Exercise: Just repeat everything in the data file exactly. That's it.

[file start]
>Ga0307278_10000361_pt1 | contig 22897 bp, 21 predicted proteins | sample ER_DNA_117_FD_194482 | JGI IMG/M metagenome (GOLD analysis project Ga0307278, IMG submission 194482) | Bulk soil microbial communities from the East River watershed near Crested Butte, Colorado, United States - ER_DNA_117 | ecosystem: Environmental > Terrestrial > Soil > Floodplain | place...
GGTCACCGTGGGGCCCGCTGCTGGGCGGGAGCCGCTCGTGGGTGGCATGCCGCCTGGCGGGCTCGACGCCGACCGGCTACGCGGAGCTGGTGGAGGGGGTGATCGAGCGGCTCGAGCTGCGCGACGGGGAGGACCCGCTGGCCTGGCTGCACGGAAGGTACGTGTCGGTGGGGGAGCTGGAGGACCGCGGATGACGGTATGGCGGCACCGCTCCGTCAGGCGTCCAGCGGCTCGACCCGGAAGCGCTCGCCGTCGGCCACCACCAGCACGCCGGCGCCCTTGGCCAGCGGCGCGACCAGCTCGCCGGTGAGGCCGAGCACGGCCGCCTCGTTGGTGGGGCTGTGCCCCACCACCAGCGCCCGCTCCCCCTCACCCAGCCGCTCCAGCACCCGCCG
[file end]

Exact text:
>Ga0307278_10000361_pt1 | contig 22897 bp, 21 predicted proteins | sample ER_DNA_117_FD_194482 | JGI IMG/M metagenome (GOLD analysis project Ga0307278, IMG submission 194482) | Bulk soil microbial communities from the East River watershed near Crested Butte, Colorado, United States - ER_DNA_117 | ecosystem: Environmental > Terrestrial > Soil > Floodplain | place...
GGTCACCGTGGGGCCCGCTGCTGGGCGGGAGCCGCTCGTGGGTGGCATGCCGCCTGGCGGGCTCGACGCCGACCGGCTACGCGGAGCTGGTGGAGGGGGTGATCGAGCGGCTCGAGCTGCGCGACGGGGAGGACCCGCTGGCCTGGCTGCACGGAAGGTACGTGTCGGTGGGGGAGCTGGAGGACCGCGGATGACGGTATGGCGGCACCGCTCCGTCAGGCGTCCAGCGGCTCGACCCGGAAGCGCTCGCCGTCGGCCACCACCAGCACGCCGGCGCCCTTGGCCAGCGGCGCGACCAGCTCGCCGGTGAGGCCGAGCACGGCCGCCTCGTTGGTGGGGCTGTGCCCCACCACCAGCGCCCGCTCCCCCTCACCCAGCCGCTCCAGCACCCGCCG